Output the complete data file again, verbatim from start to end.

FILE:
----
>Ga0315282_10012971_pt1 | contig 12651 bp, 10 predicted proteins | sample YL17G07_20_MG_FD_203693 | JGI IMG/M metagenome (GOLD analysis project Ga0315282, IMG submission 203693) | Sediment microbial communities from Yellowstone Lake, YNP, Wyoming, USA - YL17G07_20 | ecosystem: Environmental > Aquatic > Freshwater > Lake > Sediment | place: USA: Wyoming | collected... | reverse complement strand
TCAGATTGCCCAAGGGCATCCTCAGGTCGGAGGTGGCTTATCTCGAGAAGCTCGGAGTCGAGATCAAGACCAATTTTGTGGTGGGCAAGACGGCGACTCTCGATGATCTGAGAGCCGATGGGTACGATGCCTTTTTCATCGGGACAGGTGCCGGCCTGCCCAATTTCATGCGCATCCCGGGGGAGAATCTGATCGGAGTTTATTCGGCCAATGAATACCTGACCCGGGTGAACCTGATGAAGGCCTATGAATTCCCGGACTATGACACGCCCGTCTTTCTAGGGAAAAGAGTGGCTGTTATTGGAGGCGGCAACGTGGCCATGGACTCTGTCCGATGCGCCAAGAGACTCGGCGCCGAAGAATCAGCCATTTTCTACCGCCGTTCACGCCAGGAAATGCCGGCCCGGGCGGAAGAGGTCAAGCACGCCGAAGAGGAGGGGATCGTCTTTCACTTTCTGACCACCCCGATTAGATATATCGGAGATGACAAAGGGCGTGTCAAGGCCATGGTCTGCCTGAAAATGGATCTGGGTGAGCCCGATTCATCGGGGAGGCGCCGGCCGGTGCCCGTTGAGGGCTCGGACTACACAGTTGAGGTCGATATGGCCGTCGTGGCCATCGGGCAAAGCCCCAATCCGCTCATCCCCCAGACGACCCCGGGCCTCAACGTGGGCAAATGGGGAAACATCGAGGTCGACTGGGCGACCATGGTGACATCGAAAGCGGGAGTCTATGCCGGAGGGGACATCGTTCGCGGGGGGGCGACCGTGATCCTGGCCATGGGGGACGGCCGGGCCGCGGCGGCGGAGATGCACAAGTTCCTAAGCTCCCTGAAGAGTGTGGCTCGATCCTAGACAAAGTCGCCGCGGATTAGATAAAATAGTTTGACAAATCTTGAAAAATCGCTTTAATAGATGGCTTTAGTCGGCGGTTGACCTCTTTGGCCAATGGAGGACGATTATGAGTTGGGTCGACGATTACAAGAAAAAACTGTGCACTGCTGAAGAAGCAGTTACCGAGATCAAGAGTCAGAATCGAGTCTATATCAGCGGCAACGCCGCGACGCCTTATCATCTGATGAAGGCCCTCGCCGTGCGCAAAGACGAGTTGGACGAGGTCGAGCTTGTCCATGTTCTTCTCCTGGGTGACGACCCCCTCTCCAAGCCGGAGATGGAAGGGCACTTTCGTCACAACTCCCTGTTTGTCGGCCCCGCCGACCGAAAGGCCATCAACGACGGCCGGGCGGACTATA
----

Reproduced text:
>Ga0315282_10012971_pt1 | contig 12651 bp, 10 predicted proteins | sample YL17G07_20_MG_FD_203693 | JGI IMG/M metagenome (GOLD analysis project Ga0315282, IMG submission 203693) | Sediment microbial communities from Yellowstone Lake, YNP, Wyoming, USA - YL17G07_20 | ecosystem: Environmental > Aquatic > Freshwater > Lake > Sediment | place: USA: Wyoming | collected... | reverse complement strand
TCAGATTGCCCAAGGGCATCCTCAGGTCGGAGGTGGCTTATCTCGAGAAGCTCGGAGTCGAGATCAAGACCAATTTTGTGGTGGGCAAGACGGCGACTCTCGATGATCTGAGAGCCGATGGGTACGATGCCTTTTTCATCGGGACAGGTGCCGGCCTGCCCAATTTCATGCGCATCCCGGGGGAGAATCTGATCGGAGTTTATTCGGCCAATGAATACCTGACCCGGGTGAACCTGATGAAGGCCTATGAATTCCCGGACTATGACACGCCCGTCTTTCTAGGGAAAAGAGTGGCTGTTATTGGAGGCGGCAACGTGGCCATGGACTCTGTCCGATGCGCCAAGAGACTCGGCGCCGAAGAATCAGCCATTTTCTACCGCCGTTCACGCCAGGAAATGCCGGCCCGGGCGGAAGAGGTCAAGCACGCCGAAGAGGAGGGGATCGTCTTTCACTTTCTGACCACCCCGATTAGATATATCGGAGATGACAAAGGGCGTGTCAAGGCCATGGTCTGCCTGAAAATGGATCTGGGTGAGCCCGATTCATCGGGGAGGCGCCGGCCGGTGCCCGTTGAGGGCTCGGACTACACAGTTGAGGTCGATATGGCCGTCGTGGCCATCGGGCAAAGCCCCAATCCGCTCATCCCCCAGACGACCCCGGGCCTCAACGTGGGCAAATGGGGAAACATCGAGGTCGACTGGGCGACCATGGTGACATCGAAAGCGGGAGTCTATGCCGGAGGGGACATCGTTCGCGGGGGGGCGACCGTGATCCTGGCCATGGGGGACGGCCGGGCCGCGGCGGCGGAGATGCACAAGTTCCTAAGCTCCCTGAAGAGTGTGGCTCGATCCTAGACAAAGTCGCCGCGGATTAGATAAAATAGTTTGACAAATCTTGAAAAATCGCTTTAATAGATGGCTTTAGTCGGCGGTTGACCTCTTTGGCCAATGGAGGACGATTATGAGTTGGGTCGACGATTACAAGAAAAAACTGTGCACTGCTGAAGAAGCAGTTACCGAGATCAAGAGTCAGAATCGAGTCTATATCAGCGGCAACGCCGCGACGCCTTATCATCTGATGAAGGCCCTCGCCGTGCGCAAAGACGAGTTGGACGAGGTCGAGCTTGTCCATGTTCTTCTCCTGGGTGACGACCCCCTCTCCAAGCCGGAGATGGAAGGGCACTTTCGTCACAACTCCCTGTTTGTCGGCCCCGCCGACCGAAAGGCCATCAACGACGGCCGGGCGGACTATA